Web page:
Monolake, The Handsome Family, Bette Midler


Washington Hall, 153 14th Ave. (at First Avenue),, at 7 p.m. (laptop clinic) and 10 p.m. (event)

Sat., Jan. 31. $12 adv./$15.

"The long pulse of Zion dub," William Gibson called it in 1984's Neuromancer, template for so much of the sci-fi lit (and sci-fi culture) that followed. Dub was the perfect metaphor for Gibson's cobbled techtopia, its traces of roots culture poking messily through new technology. "Neuromanticism" is a pun coined by writer Tim Finney to describe fey, icy acts like Luomo . . . who actually couldn't be further from Gibson's grotty syncretism. Not so Germany's Monolake, whose early work, like 1997's Hong Kong, rode that long pulse down the autobahn, mixing glacier-scale synth washes and field recordings from market stalls and rain forestsmusic for the nightclubs of Gibson's Chiba City. Momentum (Imbalance), their fifth album in seven years, seems to be merely another point on an established line, but then, like their spiritual forefathers Neu!, Monolake were always on a road to nowhere in particular. Still, opener "Cern" is a bit of shock, its gratingly metallic ping-pong beats and disintegrating sample tones calling up an anorexic Autechre or a more schizoid take on the house minimalism of Cologne dance label Perlon. (It also carries the faint aftertaste of another Jamaican music: dancehall.) By "Atomium," Momentum's third cut, we're on more familiar turfslow, spacious tribal pounding buffeted by insect chatter and those gaseous synth swirlsthat sets the album's twin coordinates: manic rhythmic triplets-quintuplets-bliptuplets contrasted against endless dub space. Which makes Momentum merely the next installment in a series of ongoing variations, but, really, what well-established electronic act isn't these days? JESS HARVELL


Tractor Tavern at 9 p.m., with the Buttless Chaps and Scott McCaughey

Fri., Jan. 30. $10.

It's a shame that Johnny Cash and the Handsome Family never had an opportunity to collaborate during his lifetime. On Singing Bones (Carrot Top), their sixth and latest album, the Albuquerque-based duo radiate Rick Rubin's most distinguished meal ticket's aesthetic paternity to an extent that his biological progeny would never dream of. But Cash's fiery hoop is just one of the forms of flame that tempers vocalist/instrumentalist Brett Sparks' supple baritone, an instrument informed by honky-tonk hierophants and singing cowboys ranging from Marty Robbins to early 20th-century Appalachian minstrel Bascom Lamar Lunsford. Lyricist and occasional backup singer Rennie Sparks casts her narrative net just as widely and at least as well, marrying Flannery O'Connor and H.P. Lovecraft with so much homespun eloquence that her partner comes out macking like a surrealist Tom T. Hall. Or, in the case of "The Bottomless Hole" (an on-site report from a man who's been plummeting down the song's titular pit in an untethered bathtub for quite some time and shows no sign of stoppingever), truck-stop troubador Red Sovine. The way Sparks half croons, half keens, "My name I don't remember/Though I hail from Ohio/I had a wife and children/Good tires on my car," over a simple, loping banjo-and-brushed-snare accompaniment without so much as a trace of irony is just one of Singing Bones' countless finesse indicators. (Naturally, the hole is behind the guy's barn.) As with the other tracks on the album, the song's simple, beautiful music (recorded in the duo's garage) and otherworldly lyrics mesh perfectly as angels fucking in an abandoned wheelbarrow. ROD SMITH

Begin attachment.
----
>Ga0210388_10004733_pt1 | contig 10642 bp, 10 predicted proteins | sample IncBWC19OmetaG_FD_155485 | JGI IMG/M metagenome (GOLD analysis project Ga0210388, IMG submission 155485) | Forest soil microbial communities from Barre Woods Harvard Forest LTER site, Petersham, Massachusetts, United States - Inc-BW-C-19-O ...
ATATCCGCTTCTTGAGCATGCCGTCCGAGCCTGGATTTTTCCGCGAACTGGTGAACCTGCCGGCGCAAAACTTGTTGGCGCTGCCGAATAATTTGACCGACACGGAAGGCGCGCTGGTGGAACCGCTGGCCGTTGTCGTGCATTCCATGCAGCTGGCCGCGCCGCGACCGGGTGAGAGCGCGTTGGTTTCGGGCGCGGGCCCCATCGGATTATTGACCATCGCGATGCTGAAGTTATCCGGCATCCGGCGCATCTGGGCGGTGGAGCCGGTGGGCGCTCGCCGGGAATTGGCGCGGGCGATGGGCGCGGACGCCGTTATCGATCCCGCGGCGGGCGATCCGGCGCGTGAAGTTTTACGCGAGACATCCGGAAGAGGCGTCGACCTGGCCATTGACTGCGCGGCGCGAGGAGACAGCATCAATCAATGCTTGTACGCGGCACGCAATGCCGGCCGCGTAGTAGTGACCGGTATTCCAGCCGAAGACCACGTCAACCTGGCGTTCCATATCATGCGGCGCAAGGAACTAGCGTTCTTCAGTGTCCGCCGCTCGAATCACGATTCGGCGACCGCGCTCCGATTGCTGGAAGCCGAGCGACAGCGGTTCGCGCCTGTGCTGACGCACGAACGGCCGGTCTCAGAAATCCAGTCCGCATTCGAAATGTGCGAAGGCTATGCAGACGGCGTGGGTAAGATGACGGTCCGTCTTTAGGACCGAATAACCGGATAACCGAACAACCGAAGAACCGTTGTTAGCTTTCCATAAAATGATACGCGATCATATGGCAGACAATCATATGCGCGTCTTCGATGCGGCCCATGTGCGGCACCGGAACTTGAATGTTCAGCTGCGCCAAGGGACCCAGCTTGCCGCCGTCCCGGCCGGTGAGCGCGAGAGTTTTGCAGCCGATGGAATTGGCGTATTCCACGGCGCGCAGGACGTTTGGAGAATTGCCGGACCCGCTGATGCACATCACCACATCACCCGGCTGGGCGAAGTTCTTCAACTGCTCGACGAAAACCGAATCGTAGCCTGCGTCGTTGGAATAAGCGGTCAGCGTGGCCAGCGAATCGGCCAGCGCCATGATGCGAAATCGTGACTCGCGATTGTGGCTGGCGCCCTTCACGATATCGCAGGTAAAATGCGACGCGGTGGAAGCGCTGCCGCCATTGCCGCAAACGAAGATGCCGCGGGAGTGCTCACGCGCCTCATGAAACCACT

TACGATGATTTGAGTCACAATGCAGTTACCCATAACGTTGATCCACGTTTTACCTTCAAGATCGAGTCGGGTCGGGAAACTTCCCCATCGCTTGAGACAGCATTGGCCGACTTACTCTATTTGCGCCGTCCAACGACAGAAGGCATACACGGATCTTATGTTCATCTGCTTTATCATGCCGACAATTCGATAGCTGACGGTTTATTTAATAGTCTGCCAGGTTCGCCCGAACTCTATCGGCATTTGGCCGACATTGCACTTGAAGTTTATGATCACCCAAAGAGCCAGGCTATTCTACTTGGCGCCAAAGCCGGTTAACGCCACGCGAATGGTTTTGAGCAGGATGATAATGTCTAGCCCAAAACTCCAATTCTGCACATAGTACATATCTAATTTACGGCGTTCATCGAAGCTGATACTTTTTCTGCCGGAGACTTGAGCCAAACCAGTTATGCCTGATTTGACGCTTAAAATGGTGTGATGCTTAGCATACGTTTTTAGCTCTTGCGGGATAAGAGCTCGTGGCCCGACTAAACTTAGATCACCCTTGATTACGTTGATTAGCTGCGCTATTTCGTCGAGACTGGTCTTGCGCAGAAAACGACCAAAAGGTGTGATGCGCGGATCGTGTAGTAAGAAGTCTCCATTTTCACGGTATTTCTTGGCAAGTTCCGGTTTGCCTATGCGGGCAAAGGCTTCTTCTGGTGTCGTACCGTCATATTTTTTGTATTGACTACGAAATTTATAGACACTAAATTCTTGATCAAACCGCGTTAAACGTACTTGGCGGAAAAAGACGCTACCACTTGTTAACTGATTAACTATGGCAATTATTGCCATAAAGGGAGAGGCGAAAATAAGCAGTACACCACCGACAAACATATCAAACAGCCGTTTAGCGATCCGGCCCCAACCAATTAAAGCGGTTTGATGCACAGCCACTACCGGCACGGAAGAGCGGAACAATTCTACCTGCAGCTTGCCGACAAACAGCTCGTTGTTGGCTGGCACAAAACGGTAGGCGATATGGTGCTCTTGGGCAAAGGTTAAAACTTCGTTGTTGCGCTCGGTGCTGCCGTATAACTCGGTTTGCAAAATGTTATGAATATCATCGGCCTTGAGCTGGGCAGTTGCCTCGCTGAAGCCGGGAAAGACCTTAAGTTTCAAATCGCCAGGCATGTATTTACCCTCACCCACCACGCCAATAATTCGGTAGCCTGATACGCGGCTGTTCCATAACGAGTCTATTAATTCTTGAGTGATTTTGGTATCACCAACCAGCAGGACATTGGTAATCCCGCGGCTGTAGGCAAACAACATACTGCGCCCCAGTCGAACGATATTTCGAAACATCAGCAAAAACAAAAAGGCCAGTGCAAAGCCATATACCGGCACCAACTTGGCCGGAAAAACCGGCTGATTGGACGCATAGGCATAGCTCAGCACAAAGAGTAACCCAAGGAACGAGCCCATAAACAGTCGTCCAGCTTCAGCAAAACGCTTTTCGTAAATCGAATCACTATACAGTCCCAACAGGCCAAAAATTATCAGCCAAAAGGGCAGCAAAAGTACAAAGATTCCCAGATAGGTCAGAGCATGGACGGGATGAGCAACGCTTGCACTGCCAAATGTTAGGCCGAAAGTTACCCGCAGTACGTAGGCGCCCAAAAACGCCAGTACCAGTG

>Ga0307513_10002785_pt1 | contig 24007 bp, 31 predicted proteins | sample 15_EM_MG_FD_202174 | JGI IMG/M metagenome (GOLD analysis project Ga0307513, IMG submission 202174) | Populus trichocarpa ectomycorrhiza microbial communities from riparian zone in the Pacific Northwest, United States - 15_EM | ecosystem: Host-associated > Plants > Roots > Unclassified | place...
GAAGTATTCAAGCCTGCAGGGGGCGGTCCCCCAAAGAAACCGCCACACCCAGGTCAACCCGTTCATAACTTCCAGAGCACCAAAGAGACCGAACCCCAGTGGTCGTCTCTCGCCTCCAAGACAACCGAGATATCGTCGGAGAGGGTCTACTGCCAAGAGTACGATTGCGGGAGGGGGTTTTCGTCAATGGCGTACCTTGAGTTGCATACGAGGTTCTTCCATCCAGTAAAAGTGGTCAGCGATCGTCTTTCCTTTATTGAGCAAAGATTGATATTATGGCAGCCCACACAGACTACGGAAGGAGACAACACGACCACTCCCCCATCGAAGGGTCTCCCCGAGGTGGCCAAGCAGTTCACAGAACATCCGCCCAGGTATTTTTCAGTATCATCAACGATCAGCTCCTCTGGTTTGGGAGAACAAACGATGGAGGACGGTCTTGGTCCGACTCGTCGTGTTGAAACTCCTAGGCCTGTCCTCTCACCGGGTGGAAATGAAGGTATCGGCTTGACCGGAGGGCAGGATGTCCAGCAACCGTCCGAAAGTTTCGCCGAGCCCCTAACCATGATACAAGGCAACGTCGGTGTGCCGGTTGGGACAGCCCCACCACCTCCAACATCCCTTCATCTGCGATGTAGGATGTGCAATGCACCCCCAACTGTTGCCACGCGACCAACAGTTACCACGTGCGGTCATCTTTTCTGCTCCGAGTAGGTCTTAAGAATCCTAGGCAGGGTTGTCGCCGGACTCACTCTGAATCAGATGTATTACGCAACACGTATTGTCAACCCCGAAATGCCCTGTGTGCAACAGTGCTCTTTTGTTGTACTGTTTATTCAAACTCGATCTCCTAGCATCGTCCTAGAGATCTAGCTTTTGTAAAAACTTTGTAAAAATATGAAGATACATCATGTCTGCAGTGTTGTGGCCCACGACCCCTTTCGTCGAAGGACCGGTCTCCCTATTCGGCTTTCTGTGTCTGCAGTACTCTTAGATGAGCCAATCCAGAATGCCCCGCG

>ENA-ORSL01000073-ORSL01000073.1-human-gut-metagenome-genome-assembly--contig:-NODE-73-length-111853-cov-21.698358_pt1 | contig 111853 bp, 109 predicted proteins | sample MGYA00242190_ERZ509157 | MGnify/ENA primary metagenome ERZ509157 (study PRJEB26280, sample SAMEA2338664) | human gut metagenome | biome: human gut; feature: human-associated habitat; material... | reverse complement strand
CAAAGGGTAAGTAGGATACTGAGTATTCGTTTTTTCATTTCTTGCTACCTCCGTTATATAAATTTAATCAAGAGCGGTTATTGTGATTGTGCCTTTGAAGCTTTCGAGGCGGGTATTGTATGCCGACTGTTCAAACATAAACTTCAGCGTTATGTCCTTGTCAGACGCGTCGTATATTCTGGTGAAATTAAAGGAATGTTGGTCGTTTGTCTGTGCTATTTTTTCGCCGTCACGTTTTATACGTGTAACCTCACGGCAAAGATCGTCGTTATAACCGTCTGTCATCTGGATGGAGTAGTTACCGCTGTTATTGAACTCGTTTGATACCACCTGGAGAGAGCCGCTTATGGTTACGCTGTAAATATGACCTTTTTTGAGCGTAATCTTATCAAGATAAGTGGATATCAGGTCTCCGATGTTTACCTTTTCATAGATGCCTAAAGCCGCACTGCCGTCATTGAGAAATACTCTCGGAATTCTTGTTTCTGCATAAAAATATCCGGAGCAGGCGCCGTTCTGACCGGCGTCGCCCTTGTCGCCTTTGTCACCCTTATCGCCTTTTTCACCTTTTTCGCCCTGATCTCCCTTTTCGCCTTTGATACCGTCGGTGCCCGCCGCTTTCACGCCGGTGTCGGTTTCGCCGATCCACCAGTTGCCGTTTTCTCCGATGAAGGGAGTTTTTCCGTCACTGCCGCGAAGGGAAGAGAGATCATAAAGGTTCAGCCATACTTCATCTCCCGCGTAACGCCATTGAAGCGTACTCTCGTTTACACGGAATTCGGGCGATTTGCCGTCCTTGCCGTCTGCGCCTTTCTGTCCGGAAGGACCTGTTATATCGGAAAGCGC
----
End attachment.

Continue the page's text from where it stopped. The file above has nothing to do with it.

KeyArena at 8 p.m.

Tues., Feb. 3. $39.50-$150.

Publicity for the Kiss My Brass Tour promises "an over the top two and a half hour extravaganza nothing short of fabulous." Can we have that signed and notarized, please? Even a casual listen will tell you that Midler's voice is still ready to rumble, yet she's spent an awful lot of recording time in the last decade being frou-frou and fluttery and "From a Distance"-ing herself from the fact that she used to have a bit more bite. It's not fair to expect an artist to ignore maturation and motherhood, but is it too much to pine just a little for the bawdy, rowdy Midler who dug her heels into Dylan's "I Shall Be Released"? Give Bette this: She usually goes balls-out livefrom Divine Madness to the uncontained affection of her Johnny Carson sayonara to her cheeky irony as a Best Song presenter on the 1997 Oscars after Madonna's wobbly vocal performance (Midler tossed off something about the nominees receiving "full-throated, fully committed" live renditions). Here's wagering that this big concert settingseven-piece band, brass section, and "the hits that made her famous"will bring out the best in Bette. She's up for a Grammy for her bighearted Rosemary Clooney tribute CD, but we will happily kiss her brass if she comes out swinging with a healthy dose of the Divine Miss M. STEVE WIECKING

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